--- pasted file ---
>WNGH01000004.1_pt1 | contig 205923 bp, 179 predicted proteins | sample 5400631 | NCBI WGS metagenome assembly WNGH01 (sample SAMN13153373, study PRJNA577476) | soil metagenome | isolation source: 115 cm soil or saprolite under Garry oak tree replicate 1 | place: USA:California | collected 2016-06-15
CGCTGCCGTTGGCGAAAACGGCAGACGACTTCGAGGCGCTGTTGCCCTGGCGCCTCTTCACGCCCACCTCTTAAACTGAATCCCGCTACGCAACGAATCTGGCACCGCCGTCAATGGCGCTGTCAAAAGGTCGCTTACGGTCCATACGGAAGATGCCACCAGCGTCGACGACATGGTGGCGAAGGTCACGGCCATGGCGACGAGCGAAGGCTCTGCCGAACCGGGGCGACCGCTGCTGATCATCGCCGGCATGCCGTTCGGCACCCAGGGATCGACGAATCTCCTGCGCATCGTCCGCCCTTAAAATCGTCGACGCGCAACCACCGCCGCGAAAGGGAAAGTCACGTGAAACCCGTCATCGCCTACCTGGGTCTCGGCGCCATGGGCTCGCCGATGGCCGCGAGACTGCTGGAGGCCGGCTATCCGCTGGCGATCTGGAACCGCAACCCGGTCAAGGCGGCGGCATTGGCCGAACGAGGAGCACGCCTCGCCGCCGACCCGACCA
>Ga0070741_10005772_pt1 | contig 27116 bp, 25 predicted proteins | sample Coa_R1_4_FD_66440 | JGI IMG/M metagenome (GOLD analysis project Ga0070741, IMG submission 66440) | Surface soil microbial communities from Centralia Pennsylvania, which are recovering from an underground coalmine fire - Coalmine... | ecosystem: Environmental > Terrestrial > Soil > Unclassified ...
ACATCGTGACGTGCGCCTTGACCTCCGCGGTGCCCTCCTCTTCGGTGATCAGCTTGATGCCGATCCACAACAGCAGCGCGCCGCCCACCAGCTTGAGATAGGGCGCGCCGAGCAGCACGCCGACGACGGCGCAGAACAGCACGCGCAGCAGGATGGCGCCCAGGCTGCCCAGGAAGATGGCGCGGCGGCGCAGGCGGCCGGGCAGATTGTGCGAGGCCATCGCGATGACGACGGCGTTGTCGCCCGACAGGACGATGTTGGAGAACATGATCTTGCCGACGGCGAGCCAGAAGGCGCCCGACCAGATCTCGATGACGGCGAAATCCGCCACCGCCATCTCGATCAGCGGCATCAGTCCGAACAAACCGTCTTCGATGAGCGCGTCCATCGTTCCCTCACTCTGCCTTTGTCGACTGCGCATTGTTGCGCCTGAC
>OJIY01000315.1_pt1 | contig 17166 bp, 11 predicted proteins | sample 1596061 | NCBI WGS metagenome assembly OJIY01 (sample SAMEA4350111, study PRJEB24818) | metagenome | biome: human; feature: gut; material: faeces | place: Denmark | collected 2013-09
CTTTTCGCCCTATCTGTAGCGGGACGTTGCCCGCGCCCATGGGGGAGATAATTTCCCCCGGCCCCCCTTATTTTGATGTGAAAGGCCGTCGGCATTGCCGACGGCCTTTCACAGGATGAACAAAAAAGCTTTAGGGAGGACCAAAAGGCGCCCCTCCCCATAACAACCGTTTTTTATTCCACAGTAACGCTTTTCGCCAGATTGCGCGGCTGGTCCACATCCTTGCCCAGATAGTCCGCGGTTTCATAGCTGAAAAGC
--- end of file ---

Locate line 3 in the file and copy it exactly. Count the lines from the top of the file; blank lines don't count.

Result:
>Ga0070741_10005772_pt1 | contig 27116 bp, 25 predicted proteins | sample Coa_R1_4_FD_66440 | JGI IMG/M metagenome (GOLD analysis project Ga0070741, IMG submission 66440) | Surface soil microbial communities from Centralia Pennsylvania, which are recovering from an underground coalmine fire - Coalmine... | ecosystem: Environmental > Terrestrial > Soil > Unclassified ...